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Drug trafficking problems on both southern, northern borders

Illegal drug trafficking has it markets, like any other business. Federal officials charged with enforcing drug laws have a lot of work on their hands in dealing with the illegal business of drug trafficking, particularly when it comes to drug trafficking across borders.

While there are problems with drug trafficking on both the northern and southern borders, it is the southwest that is the major supplier for markets like Chicago and Atlanta.  According to the U.S. Department of Justice’s National Drug Intelligence Center, drug seizures on the southwest border accounted for 96 percent of all marijuana seizures, 80 percent of methamphetamine seizures, 64 percent of all cocaine seizures and 58 percent of all heroine seizures in 2010.

Arizona, in particular, has been sourced as a major supplier by drug enforcement agencies. According to the 2011 National Drug Threat Assessment, most drugs are trafficked over land, though the use of private boats and light aircraft is on the increase. Cartels also smuggle drugs through ports of entry or over remote border areas. Smugglers use a variety of methods to get drugs across the border, some quite creative.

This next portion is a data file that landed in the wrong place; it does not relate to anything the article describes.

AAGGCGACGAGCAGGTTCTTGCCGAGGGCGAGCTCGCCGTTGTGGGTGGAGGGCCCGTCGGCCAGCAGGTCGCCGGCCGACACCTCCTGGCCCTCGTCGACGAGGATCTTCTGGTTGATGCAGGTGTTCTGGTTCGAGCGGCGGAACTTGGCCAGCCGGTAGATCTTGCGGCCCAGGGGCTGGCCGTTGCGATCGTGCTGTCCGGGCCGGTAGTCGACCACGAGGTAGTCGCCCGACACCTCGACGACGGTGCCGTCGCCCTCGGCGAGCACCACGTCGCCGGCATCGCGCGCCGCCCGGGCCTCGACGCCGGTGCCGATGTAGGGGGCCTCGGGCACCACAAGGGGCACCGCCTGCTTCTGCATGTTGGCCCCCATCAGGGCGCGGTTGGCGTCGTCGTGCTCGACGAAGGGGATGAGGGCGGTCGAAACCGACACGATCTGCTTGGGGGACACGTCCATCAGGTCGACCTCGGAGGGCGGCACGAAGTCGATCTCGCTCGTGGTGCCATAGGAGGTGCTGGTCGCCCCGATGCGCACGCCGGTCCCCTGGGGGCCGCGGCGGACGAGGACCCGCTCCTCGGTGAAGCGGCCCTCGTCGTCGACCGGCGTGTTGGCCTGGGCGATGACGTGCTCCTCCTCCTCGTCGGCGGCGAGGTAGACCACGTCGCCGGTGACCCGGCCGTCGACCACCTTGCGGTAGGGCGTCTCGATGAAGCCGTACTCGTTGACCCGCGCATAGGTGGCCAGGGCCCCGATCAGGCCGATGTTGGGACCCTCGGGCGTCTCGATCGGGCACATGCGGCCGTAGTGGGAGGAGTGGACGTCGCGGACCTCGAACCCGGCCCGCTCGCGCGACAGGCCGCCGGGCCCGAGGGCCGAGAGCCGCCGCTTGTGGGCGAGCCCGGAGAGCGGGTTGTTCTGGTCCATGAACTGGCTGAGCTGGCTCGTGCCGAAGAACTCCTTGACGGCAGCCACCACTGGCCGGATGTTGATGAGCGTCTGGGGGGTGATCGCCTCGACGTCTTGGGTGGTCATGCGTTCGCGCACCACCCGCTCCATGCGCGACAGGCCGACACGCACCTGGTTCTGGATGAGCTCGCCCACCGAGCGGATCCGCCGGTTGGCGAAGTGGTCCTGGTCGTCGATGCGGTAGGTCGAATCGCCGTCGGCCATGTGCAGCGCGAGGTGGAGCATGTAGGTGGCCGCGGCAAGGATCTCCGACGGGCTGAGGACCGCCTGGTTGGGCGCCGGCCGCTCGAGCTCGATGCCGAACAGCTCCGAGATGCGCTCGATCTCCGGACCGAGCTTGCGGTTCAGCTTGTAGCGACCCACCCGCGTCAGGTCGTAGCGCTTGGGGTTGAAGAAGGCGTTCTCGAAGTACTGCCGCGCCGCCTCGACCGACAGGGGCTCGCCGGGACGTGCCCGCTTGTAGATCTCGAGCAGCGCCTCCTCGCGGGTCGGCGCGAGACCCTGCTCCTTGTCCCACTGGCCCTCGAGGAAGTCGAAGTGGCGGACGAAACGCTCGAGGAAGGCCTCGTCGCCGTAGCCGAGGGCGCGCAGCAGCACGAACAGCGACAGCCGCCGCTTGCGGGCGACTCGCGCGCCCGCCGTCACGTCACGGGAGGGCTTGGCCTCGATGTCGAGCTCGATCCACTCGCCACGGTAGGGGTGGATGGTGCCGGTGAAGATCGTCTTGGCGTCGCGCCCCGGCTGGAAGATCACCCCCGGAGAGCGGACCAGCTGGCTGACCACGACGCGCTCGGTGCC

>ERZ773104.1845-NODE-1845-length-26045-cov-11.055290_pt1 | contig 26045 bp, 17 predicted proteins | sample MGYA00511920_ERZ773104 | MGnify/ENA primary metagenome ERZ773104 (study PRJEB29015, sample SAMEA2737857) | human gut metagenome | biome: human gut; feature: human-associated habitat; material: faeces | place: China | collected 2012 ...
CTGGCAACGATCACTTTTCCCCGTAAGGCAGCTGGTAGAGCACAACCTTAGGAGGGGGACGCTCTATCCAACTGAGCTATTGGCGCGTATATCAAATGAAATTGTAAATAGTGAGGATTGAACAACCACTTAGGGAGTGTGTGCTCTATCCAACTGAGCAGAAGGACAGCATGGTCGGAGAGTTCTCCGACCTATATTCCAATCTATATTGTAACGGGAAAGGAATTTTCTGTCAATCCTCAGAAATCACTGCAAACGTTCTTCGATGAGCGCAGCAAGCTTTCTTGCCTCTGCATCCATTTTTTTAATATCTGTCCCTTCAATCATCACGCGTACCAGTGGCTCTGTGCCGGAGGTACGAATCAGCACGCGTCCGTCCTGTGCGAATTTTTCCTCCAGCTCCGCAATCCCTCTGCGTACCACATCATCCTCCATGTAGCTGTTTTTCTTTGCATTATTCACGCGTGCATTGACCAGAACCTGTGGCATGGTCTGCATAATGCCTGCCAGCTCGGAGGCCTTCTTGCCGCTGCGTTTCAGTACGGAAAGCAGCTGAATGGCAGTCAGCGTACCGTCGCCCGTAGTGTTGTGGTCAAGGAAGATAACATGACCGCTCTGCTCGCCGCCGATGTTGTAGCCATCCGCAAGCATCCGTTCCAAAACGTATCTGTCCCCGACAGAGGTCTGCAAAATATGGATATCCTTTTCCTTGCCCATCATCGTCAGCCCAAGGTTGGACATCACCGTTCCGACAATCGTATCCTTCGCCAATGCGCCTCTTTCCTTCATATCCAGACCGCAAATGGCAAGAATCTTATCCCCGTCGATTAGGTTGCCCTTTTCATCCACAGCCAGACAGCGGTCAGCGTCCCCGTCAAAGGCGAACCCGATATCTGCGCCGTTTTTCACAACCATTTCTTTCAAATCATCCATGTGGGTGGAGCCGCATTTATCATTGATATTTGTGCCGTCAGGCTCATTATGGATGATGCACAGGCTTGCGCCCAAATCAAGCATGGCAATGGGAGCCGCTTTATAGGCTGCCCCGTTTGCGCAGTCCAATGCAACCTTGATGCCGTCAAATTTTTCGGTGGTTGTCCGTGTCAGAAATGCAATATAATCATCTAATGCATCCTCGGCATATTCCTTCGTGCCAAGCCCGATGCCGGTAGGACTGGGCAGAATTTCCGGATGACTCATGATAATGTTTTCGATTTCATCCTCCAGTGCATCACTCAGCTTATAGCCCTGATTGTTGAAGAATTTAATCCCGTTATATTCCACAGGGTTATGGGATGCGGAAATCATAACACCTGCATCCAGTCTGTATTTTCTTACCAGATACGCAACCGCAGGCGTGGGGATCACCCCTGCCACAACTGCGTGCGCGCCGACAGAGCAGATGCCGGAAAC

Once in Arizona, loads are transported to store houses in Tucson and Phoenix. Arizona is a feeder state for many U.S. markets.

The trafficking problems on the northern border are different than those in the southwest, but still serious. Part of the problem in the north is that there are far fewer law enforcement agents in the north protecting a very large and remote area.

Of course, violence and other criminal activity tend to surround drug trafficking, and oftentimes innocent people—sometimes minors—get caught up in trafficking. Those who find themselves facing criminal charges don’t always know their rights or how to defend themselves.

Drug trafficking charges can be an intimidating thing to deal with, and it can help to have an experienced advocate at one’s side.

Source: Source: Cronkite News, “Long borders, long odds on winning drug wars,” David Robles, May 7, 2013.

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